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Local Talent Pool Draws Intel to San Diego

The struggle to sign and retain top engineering talent led Santa Clara-based Intel Corp. to open an office in Scripps Ranch.

While the company won’t say much except to confirm that the office is opening this year at Scripps Poway Parkway, others view the move as a simple matter of ratcheting up the competition for engineers in the wireless and mobile industry, dominated locally by Qualcomm Inc.

“It’s competitive and difficult to get (engineering) talent in Silicon Valley,” said Rory Moore, chief executive of CommNexus, the nonprofit telecom organization. “Intel looked around the country and felt because of all the great talent that’s in San Diego, they’d move down here.”

Jon Carvill, Intel spokesman, said the local office opened this year, but declined to say what month, how many employees it currently has, or what the approximate number will be.

The office is part of Intel’s mobile and wireless communications group that supports development of products for smartphones, tablets, baseband radio business and other products, Carvill said.

Last year, Intel merged four divisions into a single unit. The merged units were netbook and tablets, ultra mobility, mobile communications, and mobile wireless, according to several published reports.

The longtime maker of chips that power personal computers and servers, Intel has been gradually moving into developing chips for mobile devices.

Intel, which generated revenue last year of $54 billion, acquired a wireless solutions business from Germany-based Infineon for $1.4 billion in 2010.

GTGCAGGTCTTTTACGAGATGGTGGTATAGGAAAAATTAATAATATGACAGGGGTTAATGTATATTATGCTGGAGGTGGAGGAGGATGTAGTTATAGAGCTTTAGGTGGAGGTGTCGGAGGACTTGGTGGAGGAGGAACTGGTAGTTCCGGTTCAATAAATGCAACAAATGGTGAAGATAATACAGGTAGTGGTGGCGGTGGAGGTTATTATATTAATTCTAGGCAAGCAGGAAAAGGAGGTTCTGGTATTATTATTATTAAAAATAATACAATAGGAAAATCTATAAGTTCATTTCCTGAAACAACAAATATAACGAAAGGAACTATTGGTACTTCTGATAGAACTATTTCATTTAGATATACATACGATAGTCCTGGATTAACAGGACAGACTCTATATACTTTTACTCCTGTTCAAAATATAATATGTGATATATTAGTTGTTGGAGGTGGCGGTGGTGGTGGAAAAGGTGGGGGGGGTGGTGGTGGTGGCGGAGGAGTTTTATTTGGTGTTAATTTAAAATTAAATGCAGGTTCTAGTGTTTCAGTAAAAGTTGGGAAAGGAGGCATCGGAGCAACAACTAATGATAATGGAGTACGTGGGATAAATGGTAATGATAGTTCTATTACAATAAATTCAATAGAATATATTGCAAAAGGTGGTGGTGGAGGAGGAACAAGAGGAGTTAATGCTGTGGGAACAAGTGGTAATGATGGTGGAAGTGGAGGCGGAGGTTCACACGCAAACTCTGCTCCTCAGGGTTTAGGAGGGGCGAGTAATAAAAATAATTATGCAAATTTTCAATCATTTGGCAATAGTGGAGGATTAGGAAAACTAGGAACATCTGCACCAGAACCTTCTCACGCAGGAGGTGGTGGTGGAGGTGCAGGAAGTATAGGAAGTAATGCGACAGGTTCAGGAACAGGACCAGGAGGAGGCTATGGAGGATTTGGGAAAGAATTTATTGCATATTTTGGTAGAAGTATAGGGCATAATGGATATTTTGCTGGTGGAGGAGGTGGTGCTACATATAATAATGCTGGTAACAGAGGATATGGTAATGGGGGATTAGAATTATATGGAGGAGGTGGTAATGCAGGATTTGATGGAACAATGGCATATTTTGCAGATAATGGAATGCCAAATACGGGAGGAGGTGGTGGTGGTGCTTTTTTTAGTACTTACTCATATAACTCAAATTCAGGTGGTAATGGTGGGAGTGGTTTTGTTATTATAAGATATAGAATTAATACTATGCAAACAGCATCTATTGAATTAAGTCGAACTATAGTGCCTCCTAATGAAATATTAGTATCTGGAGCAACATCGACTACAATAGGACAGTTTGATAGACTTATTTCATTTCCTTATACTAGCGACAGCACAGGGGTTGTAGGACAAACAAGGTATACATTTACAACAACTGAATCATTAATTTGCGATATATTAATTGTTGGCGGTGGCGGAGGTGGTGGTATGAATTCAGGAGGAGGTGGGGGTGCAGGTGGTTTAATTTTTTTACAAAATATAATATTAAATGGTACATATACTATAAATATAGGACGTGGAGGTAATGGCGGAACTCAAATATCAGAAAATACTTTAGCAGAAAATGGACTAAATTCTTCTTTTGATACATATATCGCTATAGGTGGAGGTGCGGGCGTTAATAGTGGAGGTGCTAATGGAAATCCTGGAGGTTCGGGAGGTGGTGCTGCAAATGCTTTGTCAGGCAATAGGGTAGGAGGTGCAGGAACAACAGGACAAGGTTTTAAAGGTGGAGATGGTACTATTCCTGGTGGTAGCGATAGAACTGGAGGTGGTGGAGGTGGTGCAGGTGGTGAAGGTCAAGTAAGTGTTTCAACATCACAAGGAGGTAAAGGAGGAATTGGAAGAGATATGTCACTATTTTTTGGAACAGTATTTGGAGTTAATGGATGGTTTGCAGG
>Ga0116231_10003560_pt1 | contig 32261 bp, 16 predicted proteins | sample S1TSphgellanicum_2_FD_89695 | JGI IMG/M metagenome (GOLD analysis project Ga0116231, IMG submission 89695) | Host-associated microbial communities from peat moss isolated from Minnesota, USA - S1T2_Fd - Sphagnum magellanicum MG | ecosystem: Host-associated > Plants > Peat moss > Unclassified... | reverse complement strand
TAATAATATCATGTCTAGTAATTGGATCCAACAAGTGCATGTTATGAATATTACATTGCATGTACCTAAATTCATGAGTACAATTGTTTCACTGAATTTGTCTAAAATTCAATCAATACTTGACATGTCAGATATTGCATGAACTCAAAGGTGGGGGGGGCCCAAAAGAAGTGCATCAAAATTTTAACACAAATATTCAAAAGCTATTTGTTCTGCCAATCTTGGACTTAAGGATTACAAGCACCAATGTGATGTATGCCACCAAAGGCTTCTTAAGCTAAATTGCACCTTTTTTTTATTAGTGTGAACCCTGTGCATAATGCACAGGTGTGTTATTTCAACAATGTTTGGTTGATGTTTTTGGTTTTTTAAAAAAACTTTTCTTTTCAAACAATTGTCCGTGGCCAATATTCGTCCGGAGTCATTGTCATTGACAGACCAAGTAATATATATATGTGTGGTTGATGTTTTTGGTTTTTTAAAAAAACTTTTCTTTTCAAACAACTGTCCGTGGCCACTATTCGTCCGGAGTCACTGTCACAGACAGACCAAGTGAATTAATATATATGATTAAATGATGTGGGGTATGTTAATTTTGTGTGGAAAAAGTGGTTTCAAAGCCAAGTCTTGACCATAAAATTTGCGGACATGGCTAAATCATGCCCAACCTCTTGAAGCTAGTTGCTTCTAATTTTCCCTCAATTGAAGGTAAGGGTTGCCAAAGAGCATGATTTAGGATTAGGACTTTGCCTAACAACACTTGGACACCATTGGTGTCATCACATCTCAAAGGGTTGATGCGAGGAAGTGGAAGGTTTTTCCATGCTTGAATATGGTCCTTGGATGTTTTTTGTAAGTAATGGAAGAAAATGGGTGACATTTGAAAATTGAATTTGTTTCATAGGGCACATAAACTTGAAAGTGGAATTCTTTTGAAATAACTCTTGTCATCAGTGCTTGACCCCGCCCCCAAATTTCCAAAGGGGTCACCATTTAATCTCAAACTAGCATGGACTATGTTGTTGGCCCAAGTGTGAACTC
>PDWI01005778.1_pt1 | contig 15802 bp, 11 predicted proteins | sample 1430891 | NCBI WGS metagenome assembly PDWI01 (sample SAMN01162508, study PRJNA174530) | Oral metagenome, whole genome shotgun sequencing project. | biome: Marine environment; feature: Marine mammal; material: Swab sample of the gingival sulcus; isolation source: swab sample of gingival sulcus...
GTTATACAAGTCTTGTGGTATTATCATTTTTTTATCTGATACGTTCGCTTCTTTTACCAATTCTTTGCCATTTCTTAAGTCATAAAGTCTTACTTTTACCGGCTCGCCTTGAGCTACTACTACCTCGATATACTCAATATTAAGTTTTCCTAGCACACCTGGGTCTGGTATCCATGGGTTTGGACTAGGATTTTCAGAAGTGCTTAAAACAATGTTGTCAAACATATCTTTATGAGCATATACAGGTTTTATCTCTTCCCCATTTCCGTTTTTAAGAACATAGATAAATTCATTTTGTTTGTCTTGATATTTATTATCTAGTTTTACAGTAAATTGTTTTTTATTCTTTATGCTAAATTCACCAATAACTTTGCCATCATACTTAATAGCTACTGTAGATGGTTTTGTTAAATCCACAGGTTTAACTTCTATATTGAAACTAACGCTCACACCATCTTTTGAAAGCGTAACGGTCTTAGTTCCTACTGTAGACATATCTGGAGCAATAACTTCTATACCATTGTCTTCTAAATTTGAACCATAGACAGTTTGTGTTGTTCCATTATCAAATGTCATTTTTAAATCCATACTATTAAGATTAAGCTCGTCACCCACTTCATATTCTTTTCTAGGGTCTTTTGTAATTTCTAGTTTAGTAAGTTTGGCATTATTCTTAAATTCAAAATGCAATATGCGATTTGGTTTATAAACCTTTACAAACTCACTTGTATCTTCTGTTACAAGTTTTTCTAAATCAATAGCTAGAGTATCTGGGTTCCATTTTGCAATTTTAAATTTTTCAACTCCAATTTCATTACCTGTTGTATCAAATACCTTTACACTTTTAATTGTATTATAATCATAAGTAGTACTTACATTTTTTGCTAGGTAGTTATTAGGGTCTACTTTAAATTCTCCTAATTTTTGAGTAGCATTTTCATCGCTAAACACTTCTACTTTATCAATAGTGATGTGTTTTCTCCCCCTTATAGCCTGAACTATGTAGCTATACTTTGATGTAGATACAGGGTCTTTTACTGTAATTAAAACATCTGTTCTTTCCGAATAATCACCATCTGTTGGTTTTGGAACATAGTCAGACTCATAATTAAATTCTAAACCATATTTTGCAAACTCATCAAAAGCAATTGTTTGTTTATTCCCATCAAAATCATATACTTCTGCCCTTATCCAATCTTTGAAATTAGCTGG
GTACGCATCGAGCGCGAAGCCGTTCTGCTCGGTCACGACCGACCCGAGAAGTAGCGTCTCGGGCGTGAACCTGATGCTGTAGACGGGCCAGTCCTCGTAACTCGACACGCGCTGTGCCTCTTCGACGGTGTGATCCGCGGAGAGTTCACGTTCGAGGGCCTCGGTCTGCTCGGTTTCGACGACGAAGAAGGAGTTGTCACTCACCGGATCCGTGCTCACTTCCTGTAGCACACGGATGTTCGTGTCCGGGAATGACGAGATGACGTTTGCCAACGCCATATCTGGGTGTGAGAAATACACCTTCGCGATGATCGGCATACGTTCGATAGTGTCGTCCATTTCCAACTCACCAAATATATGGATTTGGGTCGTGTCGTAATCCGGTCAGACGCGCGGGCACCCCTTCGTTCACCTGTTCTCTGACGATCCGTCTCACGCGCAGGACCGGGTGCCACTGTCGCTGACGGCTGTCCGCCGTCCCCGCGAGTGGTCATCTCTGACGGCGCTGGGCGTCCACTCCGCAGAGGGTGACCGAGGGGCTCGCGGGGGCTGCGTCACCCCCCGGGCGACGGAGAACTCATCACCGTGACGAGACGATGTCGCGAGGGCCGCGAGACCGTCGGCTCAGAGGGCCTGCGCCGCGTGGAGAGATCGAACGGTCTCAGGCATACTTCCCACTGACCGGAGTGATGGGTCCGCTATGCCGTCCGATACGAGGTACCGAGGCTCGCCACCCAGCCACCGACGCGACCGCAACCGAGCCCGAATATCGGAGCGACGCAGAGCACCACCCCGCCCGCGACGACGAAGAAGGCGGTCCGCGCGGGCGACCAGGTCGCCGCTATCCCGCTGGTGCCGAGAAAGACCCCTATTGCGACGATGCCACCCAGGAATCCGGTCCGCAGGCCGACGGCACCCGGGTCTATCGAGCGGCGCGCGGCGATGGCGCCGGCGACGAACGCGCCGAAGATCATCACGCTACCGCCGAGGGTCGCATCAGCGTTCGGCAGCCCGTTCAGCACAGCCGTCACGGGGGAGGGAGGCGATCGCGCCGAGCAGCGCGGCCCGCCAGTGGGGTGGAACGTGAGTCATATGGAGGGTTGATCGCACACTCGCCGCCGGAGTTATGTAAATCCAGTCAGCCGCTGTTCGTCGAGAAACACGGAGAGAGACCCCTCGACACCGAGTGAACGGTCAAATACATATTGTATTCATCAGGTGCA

In June, Orange, a United Kingdom-based wireless carrier with about 175 million customers on five continents, launched a new smartphone that is powered by an Intel Atom chip. The phone is called San Diego.

The development of the Atom chip was the focus of Intel’s ultra mobility group that until this year was headed by Anand Chandrasekher. Earlier this month, Qualcomm named Chandrasekher its new chief marketing officer, overseeing the company’s global marketing and external communications.

Chandrasekher was at Intel for 25 years and held a variety of top jobs including heading Intel’s worldwide sales and marketing group, corporate vice president of mobile platforms group, and as co-general manager of the Intel 486 processor division.

This hire plus Intel’s expansion into the mobile wireless space are clear signals of a heating up of competition against Qualcomm, the market leader in making chips for phones, tablets and other mobile devices and wireless infrastructure.

Bob Slapin, executive director for the San Diego Software Industry Council, said both companies are seeking to develop more powerful chips that use less battery power, and are looking for highly experienced engineers versed in this technology.

“It’s very significant that they’ve opened an office here,” Slapin said. “There’s a lot of competition to put more power into smaller chips and to find the engineers who can do that and Qualcomm, at least in the U.S., has probably got the biggest share of that talent.”

A Qualcomm spokesman declined to say whether any of its employees have recently jumped ship for Intel, or to comment on the NorCal chipmaker moving into its backyard.

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